The purpose of this paper is to discuss three areas of criminal procedure that affect the rights of the accused. These three areas are the accuser’s right to bail, the difference between a confession and guilty plea/withdrawing a guilty plea, and the right to a speedy trial. Lets begin with the definition of bail, “Bail is a method to get the defendant released during the trial proceedings. Bail is an amount of money used by the court to ensure the defendant comes back to court when required to do so. There are typically two factors the judge considers before setting bail.
” (Criminal Defense Associates). There are some key factors which will effect the accuser’s right to bail, the main factor is will he or she pose a danger to the community in which he or she resides in, the next factor is will he or she be a flight risk if allowed to post bail. Bail is set based on the accuser’s offense, a good example of an offense that would have a high bail is the offense of murder, the amount of bail would generally be up around $300,000 or even higher. Bail can be denied if the offense is an especially heinous act such as murder or sexual assault.
Also, it can be denied if the accused is deemed a flight risk by the presiding judge. Excessive bail is bail that does not fit the type of offense that was committed. An example, would be the accused having bail set at $10,000 for stealing a 90 cent pack of chewing gum. In addition to bail, there is a difference between a confession and guilty plea. The word confession basically means to confess to an act, Confessions are basically when a person says “ I did the act in question” They come out and come clean about it.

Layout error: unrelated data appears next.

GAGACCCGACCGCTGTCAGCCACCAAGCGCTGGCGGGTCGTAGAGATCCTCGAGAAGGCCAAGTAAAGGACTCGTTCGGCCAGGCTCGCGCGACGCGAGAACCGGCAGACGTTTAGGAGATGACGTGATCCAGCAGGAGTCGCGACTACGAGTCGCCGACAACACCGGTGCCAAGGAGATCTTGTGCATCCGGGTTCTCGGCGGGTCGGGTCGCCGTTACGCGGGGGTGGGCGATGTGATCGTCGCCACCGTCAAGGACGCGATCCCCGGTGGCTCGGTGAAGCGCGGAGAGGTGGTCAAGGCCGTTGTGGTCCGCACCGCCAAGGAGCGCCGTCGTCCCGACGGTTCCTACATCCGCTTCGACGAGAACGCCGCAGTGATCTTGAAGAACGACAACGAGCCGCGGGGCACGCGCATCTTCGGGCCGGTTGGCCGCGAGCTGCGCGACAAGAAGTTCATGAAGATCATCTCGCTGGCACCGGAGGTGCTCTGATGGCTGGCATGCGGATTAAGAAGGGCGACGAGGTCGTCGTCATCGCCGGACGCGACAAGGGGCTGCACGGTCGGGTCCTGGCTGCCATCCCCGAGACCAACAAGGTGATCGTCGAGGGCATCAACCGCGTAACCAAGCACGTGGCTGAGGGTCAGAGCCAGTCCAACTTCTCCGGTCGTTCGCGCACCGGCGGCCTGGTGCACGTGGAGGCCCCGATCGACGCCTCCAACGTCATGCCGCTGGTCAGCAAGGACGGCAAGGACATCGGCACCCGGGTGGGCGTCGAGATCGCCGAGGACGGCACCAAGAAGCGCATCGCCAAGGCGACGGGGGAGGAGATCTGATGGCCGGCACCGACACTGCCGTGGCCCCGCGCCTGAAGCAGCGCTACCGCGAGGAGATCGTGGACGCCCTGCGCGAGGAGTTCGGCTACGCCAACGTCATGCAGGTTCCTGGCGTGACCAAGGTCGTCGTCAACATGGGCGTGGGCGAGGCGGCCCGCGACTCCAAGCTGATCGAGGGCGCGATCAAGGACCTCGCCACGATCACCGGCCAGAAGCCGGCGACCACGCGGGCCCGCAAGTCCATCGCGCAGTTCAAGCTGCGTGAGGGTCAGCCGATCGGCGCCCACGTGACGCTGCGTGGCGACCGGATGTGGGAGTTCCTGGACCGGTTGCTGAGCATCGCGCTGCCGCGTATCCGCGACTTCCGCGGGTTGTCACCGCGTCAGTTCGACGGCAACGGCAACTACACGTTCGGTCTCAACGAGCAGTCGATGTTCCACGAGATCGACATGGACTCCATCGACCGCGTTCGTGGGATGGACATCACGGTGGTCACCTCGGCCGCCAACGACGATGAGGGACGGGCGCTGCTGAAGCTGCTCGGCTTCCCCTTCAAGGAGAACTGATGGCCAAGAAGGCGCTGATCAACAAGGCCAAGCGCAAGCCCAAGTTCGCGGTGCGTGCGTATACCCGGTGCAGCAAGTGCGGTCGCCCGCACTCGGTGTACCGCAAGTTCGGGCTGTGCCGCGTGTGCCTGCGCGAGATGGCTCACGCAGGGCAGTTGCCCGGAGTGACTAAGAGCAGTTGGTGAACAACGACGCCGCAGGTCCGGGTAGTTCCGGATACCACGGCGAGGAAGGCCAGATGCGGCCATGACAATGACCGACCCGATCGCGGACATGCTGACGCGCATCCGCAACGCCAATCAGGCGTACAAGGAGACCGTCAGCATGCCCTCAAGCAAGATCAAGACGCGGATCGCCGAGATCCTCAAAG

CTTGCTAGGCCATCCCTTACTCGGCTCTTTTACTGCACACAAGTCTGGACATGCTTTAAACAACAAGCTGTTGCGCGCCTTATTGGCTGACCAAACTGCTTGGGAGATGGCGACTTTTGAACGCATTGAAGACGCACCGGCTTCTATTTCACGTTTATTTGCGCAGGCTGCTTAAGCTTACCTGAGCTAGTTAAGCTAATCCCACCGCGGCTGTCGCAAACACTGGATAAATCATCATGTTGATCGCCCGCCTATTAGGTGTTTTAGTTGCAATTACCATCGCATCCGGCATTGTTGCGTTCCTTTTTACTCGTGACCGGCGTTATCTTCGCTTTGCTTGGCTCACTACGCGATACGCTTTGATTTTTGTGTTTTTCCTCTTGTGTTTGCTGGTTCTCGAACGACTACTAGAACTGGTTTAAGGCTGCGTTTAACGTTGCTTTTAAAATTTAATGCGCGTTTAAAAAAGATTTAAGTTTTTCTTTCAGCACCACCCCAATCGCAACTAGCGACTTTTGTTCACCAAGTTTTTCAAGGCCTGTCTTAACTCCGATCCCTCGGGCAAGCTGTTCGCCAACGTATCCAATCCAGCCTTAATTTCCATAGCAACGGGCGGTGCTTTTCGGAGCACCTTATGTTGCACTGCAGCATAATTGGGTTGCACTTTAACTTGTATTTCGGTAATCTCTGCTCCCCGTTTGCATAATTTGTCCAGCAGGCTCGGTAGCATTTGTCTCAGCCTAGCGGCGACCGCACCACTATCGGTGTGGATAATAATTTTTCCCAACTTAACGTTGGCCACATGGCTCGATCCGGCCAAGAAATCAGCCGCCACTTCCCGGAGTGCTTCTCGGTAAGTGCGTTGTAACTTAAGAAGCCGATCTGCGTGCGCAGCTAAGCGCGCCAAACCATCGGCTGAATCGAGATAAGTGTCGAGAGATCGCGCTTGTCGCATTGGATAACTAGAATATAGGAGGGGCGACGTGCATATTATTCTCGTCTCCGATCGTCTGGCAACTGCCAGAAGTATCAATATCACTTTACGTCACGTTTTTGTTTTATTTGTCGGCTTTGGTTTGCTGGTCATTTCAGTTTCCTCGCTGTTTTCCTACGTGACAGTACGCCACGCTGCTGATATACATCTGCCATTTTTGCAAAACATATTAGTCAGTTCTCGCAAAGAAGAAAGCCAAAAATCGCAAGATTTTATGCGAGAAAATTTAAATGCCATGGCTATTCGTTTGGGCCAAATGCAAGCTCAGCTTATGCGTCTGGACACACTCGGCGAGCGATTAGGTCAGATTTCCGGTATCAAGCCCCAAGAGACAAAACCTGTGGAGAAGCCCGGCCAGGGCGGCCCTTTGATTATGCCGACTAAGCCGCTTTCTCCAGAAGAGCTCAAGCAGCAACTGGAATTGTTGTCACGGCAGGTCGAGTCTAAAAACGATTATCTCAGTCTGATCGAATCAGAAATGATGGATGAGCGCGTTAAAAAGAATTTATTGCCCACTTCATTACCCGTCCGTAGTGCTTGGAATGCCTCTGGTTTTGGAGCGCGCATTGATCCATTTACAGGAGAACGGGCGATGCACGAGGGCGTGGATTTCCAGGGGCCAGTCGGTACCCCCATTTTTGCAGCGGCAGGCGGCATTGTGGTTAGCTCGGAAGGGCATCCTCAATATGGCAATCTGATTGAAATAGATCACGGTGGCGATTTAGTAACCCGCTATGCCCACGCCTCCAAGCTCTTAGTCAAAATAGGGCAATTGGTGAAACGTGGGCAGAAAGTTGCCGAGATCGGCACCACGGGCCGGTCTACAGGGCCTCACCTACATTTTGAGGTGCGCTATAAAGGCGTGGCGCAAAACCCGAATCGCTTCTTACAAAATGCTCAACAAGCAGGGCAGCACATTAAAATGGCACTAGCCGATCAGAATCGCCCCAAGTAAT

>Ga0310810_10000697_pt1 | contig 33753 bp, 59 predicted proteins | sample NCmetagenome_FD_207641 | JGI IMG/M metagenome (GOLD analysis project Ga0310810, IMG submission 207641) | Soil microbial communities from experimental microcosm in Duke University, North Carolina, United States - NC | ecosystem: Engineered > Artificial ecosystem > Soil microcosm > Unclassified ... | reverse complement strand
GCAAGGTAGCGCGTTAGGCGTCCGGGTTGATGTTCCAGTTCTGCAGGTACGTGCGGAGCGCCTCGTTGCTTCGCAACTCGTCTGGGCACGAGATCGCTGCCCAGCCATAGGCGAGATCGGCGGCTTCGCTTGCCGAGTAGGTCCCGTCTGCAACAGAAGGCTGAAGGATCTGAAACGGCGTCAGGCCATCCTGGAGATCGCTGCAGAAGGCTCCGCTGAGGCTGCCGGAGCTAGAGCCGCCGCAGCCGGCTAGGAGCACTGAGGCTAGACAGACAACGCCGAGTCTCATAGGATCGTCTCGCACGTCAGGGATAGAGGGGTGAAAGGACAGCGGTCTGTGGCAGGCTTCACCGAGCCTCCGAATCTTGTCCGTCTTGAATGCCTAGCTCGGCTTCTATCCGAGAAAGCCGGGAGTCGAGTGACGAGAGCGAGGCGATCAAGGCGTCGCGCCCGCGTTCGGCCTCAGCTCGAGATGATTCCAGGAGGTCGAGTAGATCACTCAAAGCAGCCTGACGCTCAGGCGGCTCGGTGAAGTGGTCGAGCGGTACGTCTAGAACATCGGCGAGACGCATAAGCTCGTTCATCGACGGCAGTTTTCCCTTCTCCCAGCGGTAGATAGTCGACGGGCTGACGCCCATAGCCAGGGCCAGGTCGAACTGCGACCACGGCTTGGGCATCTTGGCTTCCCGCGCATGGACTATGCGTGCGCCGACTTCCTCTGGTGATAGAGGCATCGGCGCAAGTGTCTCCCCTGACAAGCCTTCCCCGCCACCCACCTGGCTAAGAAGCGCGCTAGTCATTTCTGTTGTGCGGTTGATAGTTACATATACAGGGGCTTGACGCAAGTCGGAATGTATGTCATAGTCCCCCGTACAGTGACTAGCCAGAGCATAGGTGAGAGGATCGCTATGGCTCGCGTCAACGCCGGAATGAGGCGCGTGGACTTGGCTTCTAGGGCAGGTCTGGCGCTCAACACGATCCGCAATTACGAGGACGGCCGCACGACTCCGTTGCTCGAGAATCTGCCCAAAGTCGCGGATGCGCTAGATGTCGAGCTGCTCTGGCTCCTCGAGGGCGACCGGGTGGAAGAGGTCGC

Confessions can be lumped together with an admission, however an admission is different because its not a confession to a crime but is an admittance of having seen something or having been in the area were the crime occurred. Now on to a guilty plea, guilty pleas differ from confessions because they are said in a courtroom and a judge enters the plea, as with confessions which is not said in a courtroom but rather in a interview or interrogation room.
The accused can withdraw a guily plea. based on two rules, “before the court accepts the plea, for any reason or no reason;or after the court accepts the 2 plea, but before it imposes sentence if: the court rejects a plea agreement under Rule 11(c)(5); or the defendant can show a fair and just reason for requesting the withdrawal. ” (Cornell Law) Finally, the right to a speedy trial is guaranteed under the sixth amendment of the US.
Constitution, according to FindLaw “ In all criminal prosecutions, the accused shall enjoy the right to a speedy and public trial, by an impartial jury of the State and district wherein the crime shall have been committed, which district shall have been previously ascertained by law, and to be informed of the nature and cause of the accusation; to be confronted with the witnesses against him; to have compulsory process for obtaining witnesses in his favor, and to have the Assistance of Counsel for his defense.
” (FindLaw) The right to a speedy trial encompasses a right to have a trial by a jury of the accuser’s peers, and this includes a impartial jury as well. The differences between a speedy trial and the statute of limitations is strikingly different. The issue of a speedy trial has to deal with how quickly the accused can be brought to trial. The statue of limitations deals with how long a criminal complainant or charges can be brought against a person and still have merit in the court system.
A statute of limitation that does not run out, is when the crime committed is murder, the only way it will run out is if the murderer is deceased which in that case charges can not be filed against a deceased person. To conclude, I hope I have enlightened you the reader on the accuser’s right to bail, the difference between a confession and a guily plea/withdrawing a guily plea, and the difference between a speedy trial and statue of limitations. References http://www. criminaldefenseassociates. com/arrested#bail http://caselaw. lp. findlaw. com/data/constitution/amendment06/index. html http://www. law. cornell. edu/rules/frcrmp/Rule11. htm